REFLECTION: Building new “nonviolent cities”

Rev. John Dear, S.J.by John Dear, Pax Christi USA Ambassador of Peace

Last year, I was invited to give a talk on peace in Carbondale, Illinois. I was surprised to discover that in recent years, activists from across Carbondale had come together with a broad vision of what their community could one day become—a nonviolent city. They wanted a new holistic approach to their work, with a positive vision for the future, so that over time, their community would be transformed into a culture of nonviolence.

nvcarbonThey created a coalition, a movement and a city-wide week of action and called it, “Nonviolent Carbondale.” They set up a new website, established a steering committee, set up monthly meetings, and launched “Nonviolent Carbondale” as a positive way to promote peace and justice locally. In doing so, they gave everyone in Carbondale a new vision, a new idea, of what their community could become.

I think “Nonviolent Carbondale” offers a positive example of a new way forward for every community and city in the nation. Every city should become a nonviolent city. That should be the goal and vision of every local community, as Gandhi and Dr. King taught long ago. Activists and people from across the spectrum should come together locally to envision their community as a place of nonviolence and start organizing to make that goal come true. With all the violence, hatred, and warmaking these days, we need to help one another imagine what our local communities would look like if they were nonviolent, and systematically plan a long term course of action to make that vision come true.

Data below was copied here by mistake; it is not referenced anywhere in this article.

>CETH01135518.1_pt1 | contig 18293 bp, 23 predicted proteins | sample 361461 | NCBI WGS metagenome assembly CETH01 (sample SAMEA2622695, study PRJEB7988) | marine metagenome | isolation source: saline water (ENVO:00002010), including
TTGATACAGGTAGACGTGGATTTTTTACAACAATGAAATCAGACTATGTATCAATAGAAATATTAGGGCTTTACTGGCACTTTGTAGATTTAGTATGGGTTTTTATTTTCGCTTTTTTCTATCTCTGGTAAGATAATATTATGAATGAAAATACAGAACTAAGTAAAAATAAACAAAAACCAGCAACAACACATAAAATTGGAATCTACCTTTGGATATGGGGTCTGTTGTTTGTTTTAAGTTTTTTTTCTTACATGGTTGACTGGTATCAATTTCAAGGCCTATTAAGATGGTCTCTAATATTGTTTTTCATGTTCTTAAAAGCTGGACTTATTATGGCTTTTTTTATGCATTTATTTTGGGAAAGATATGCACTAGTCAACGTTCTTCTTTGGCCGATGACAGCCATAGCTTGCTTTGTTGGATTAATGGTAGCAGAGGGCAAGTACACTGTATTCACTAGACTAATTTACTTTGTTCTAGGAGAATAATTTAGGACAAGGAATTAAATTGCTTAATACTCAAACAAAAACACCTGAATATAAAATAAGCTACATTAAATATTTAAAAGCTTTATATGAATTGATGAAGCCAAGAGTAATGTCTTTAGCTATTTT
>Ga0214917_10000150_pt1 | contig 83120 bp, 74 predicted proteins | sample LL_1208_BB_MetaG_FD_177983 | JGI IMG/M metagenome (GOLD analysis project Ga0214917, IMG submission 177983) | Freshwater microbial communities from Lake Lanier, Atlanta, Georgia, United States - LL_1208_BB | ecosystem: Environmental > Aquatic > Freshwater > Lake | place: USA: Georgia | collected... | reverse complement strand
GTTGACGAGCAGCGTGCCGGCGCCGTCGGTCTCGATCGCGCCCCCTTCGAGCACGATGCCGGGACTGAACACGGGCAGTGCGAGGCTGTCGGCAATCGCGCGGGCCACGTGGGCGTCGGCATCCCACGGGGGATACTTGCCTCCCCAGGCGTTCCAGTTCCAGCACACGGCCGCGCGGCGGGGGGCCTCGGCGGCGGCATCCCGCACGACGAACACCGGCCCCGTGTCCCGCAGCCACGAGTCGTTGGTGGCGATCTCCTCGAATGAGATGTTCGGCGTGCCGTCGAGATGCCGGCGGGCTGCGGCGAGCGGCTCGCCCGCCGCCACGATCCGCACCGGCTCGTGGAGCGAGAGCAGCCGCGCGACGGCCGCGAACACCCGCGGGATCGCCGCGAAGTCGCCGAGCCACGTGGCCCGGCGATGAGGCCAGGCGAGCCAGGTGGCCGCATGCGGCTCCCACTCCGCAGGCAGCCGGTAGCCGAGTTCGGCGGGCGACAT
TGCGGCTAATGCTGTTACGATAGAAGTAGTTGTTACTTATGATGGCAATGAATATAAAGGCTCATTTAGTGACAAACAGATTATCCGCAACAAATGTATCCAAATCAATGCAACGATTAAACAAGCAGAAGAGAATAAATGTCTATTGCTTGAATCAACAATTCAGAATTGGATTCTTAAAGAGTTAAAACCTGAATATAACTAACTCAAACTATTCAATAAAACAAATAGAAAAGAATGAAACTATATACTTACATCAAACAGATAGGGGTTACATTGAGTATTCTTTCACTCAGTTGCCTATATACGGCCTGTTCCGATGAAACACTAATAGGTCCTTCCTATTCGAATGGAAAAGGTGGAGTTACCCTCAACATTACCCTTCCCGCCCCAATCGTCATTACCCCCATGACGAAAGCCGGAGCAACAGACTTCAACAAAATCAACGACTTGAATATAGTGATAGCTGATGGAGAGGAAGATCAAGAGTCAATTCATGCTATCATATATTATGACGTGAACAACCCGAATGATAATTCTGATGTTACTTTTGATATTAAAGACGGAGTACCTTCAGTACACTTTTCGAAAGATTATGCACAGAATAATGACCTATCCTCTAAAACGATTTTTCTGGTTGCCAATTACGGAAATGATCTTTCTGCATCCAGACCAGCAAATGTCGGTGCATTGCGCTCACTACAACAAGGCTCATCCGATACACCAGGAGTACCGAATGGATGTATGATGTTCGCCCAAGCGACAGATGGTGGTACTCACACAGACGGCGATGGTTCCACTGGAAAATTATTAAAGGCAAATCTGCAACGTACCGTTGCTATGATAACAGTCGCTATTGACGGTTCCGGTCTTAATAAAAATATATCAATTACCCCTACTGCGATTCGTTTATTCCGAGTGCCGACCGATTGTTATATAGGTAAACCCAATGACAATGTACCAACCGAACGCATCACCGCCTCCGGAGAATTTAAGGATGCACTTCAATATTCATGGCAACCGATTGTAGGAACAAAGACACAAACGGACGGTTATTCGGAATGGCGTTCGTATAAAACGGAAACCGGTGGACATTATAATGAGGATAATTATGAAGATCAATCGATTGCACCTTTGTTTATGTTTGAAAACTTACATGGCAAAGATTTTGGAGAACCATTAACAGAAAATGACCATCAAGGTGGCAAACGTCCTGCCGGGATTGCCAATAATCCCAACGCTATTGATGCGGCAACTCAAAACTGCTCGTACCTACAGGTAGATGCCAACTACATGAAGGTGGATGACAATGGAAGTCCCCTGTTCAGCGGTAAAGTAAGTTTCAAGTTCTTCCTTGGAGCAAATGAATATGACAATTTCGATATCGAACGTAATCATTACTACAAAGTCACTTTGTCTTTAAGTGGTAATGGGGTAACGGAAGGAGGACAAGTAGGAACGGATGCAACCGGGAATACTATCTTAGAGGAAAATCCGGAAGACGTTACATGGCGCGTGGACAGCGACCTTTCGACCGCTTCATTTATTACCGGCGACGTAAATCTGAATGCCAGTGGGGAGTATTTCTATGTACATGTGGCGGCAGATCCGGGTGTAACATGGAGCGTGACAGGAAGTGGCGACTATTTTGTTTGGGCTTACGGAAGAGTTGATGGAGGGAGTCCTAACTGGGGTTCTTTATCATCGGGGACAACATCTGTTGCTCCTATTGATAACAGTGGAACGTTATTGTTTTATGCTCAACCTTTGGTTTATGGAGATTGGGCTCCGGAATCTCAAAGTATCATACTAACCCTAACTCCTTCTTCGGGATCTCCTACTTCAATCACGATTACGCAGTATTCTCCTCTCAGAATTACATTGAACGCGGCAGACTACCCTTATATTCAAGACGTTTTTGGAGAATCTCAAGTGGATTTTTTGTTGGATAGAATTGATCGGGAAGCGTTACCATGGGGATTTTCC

From the start, the Carbondale activists held their local organizing meetings occasionally before city council meetings, which they then attended together as a group. At city council meetings, they started suggesting and lobbying ways their city could become more nonviolent. Their movement eventually became based out of the main Carbondale Library. Over the years, they have done positive work with their police department, local schools and school system, religious communities, the library system, and local non-profits. As grassroots activists, they have lifted up a positive vision of their community and brought it into the mainstream…

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